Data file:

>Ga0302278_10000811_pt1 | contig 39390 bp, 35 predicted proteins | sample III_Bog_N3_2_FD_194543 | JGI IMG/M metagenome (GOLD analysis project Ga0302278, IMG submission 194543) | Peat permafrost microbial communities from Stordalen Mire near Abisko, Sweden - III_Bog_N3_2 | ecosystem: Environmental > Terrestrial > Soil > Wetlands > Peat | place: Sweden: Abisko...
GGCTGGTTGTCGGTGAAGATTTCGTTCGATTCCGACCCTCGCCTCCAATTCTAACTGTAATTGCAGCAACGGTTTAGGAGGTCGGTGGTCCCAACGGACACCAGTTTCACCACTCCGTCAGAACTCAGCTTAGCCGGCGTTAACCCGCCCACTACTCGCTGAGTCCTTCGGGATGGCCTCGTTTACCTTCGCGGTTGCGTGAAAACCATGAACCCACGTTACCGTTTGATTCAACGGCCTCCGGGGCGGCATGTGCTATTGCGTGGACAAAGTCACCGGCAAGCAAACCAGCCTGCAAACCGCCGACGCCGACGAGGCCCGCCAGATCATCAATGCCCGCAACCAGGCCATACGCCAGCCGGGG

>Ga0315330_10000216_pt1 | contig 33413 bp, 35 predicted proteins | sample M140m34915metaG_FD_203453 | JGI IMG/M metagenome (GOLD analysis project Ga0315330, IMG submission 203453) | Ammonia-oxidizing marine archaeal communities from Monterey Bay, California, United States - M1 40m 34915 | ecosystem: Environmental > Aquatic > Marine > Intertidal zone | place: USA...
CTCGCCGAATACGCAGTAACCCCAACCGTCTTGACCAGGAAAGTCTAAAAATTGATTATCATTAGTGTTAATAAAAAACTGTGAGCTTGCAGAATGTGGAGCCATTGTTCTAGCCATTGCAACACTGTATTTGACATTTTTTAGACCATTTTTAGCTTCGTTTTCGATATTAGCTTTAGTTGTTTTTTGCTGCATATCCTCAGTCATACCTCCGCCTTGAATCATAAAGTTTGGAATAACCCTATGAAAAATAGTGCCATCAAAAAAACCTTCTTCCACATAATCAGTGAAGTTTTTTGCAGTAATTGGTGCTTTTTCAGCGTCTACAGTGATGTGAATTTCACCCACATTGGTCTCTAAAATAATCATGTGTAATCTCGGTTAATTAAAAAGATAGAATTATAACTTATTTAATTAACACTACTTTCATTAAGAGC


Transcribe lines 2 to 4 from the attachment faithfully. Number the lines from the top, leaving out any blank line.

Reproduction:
GGCTGGTTGTCGGTGAAGATTTCGTTCGATTCCGACCCTCGCCTCCAATTCTAACTGTAATTGCAGCAACGGTTTAGGAGGTCGGTGGTCCCAACGGACACCAGTTTCACCACTCCGTCAGAACTCAGCTTAGCCGGCGTTAACCCGCCCACTACTCGCTGAGTCCTTCGGGATGGCCTCGTTTACCTTCGCGGTTGCGTGAAAACCATGAACCCACGTTACCGTTTGATTCAACGGCCTCCGGGGCGGCATGTGCTATTGCGTGGACAAAGTCACCGGCAAGCAAACCAGCCTGCAAACCGCCGACGCCGACGAGGCCCGCCAGATCATCAATGCCCGCAACCAGGCCATACGCCAGCCGGGG

>Ga0315330_10000216_pt1 | contig 33413 bp, 35 predicted proteins | sample M140m34915metaG_FD_203453 | JGI IMG/M metagenome (GOLD analysis project Ga0315330, IMG submission 203453) | Ammonia-oxidizing marine archaeal communities from Monterey Bay, California, United States - M1 40m 34915 | ecosystem: Environmental > Aquatic > Marine > Intertidal zone | place: USA...
CTCGCCGAATACGCAGTAACCCCAACCGTCTTGACCAGGAAAGTCTAAAAATTGATTATCATTAGTGTTAATAAAAAACTGTGAGCTTGCAGAATGTGGAGCCATTGTTCTAGCCATTGCAACACTGTATTTGACATTTTTTAGACCATTTTTAGCTTCGTTTTCGATATTAGCTTTAGTTGTTTTTTGCTGCATATCCTCAGTCATACCTCCGCCTTGAATCATAAAGTTTGGAATAACCCTATGAAAAATAGTGCCATCAAAAAAACCTTCTTCCACATAATCAGTGAAGTTTTTTGCAGTAATTGGTGCTTTTTCAGCGTCTACAGTGATGTGAATTTCACCCACATTGGTCTCTAAAATAATCATGTGTAATCTCGGTTAATTAAAAAGATAGAATTATAACTTATTTAATTAACACTACTTTCATTAAGAGC